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Paranormal Friction, Patreon, and Playing Games with Christopher Helton

My first “mainstream” freelance RPG column came as a result of Chris Helton’s open call for EN World columnists. I pitched him some articles and, as my editor, Chris helped to refine my ideas and skills as we worked together. He taught me a great deal about RPG journalism and guided me through my early days writing about RPGs. He’s moved on from EN World, but he’s still a part of gaming and right now he’s developing a tabletop roleplaying game, Paranormal Friction, through Patreon. As such, I’m excited to reconnect with my friend and talk gaming!

EGG EMBRY (EGG): Chris, it’s been a minute since we talked. How are you? Let’s talk about your project! What is Paranormal Friction?
CHRISTOPER HELTON (CH): Yeah, I think that Gen Con 2018 was the last chance that we really had to talk. I've been flitting here and there, and a couple of months ago I decided that my game Paranormal Friction had just been sitting and gathering dust for too long, so I thought it was time to really do something with it. Paranormal Friction is my game of paranormal romance that is built off of the Fate Accelerated ruleset.

EGG: Before we get into the possibilities and mechanics, let’s talk about the inspiration. What is “Paranormal Romance” and how did it inspire this project?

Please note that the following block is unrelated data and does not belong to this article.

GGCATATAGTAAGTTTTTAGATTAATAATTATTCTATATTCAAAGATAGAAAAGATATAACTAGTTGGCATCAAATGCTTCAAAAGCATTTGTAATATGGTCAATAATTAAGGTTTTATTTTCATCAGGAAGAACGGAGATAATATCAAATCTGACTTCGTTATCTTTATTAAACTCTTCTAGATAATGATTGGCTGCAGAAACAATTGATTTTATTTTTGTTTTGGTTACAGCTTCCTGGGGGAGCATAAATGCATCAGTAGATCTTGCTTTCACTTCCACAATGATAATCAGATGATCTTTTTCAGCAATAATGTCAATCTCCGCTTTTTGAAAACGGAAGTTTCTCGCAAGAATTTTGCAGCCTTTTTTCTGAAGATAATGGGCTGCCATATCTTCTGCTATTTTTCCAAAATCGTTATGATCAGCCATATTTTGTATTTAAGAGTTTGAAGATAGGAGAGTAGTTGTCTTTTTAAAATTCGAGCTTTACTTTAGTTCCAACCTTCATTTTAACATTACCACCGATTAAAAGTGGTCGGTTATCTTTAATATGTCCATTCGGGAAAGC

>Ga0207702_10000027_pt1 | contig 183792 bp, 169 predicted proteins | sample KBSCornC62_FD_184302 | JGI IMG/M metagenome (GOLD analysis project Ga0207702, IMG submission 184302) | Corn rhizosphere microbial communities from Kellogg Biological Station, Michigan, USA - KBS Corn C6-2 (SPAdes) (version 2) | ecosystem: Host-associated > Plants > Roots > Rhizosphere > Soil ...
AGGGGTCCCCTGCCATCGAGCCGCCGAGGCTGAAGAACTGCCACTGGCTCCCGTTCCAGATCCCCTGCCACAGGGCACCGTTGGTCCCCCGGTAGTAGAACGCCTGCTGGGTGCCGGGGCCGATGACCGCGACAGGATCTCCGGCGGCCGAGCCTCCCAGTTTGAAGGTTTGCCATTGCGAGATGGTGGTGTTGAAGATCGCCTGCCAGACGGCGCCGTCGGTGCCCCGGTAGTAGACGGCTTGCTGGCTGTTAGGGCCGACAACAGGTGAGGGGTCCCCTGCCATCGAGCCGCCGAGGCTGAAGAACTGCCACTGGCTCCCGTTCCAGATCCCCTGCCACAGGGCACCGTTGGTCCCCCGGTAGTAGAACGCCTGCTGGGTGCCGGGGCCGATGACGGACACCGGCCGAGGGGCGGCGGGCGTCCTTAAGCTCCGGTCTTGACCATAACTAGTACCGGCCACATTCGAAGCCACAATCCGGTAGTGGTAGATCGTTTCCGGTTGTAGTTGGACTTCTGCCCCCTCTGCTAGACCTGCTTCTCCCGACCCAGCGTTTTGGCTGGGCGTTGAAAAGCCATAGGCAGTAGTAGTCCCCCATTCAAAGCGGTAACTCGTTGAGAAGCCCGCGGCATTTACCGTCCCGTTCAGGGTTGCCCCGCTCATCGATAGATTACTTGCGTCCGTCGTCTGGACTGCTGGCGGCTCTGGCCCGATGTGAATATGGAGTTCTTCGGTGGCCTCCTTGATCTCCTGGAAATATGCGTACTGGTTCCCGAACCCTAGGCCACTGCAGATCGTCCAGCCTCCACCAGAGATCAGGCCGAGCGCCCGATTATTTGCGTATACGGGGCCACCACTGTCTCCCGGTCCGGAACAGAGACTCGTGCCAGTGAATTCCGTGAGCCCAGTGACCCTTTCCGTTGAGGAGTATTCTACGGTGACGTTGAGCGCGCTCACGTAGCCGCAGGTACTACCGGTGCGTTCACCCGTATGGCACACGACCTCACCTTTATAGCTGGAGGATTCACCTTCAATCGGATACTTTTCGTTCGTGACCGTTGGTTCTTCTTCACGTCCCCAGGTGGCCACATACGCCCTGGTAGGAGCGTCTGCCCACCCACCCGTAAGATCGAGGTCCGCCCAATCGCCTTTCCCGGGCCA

CH: Paranormal romance is sort of like porn in that you know it when you see. Genre-wise, it is adjacent to urban fantasy literature, which more gamers might be more familiar with. I describe the genre as being like horror, where you have supernatural creatures and elements like magic, but they're treated more like how these things are treated in traditional in traditional fantasy fiction. Instead of elves and orcs and dwarves you have werewolves, vampires and spirits. Paranormal romance then adds an additional layer of romance and relationships to the mix.

EGG: Why Fate? Are you planning any non-Fate mechanics?
CH: Fate is a quick and fairly easy to handle game system, and it takes well to a lot of different genres. For me, an important part of "romance" is relationships between characters and their world. Fate's aspects handles such connections with a minimum of work, and then through the various mechanics of the game you can use those relationships to drive how your character reacts to things in the world. It handles competent characters with weird powers well and it avoids the mechanical problem I have with some games where your competent character still has a pretty significant chance of failure. Failure exists in Fate, but you define it in different ways than "it takes half an hour for my world class thief to open up an old fashioned safe." The system leans more towards properties like Leverage and The Librarians, and I like that.

EGG: In a world of player characters as monsters, who are the villains?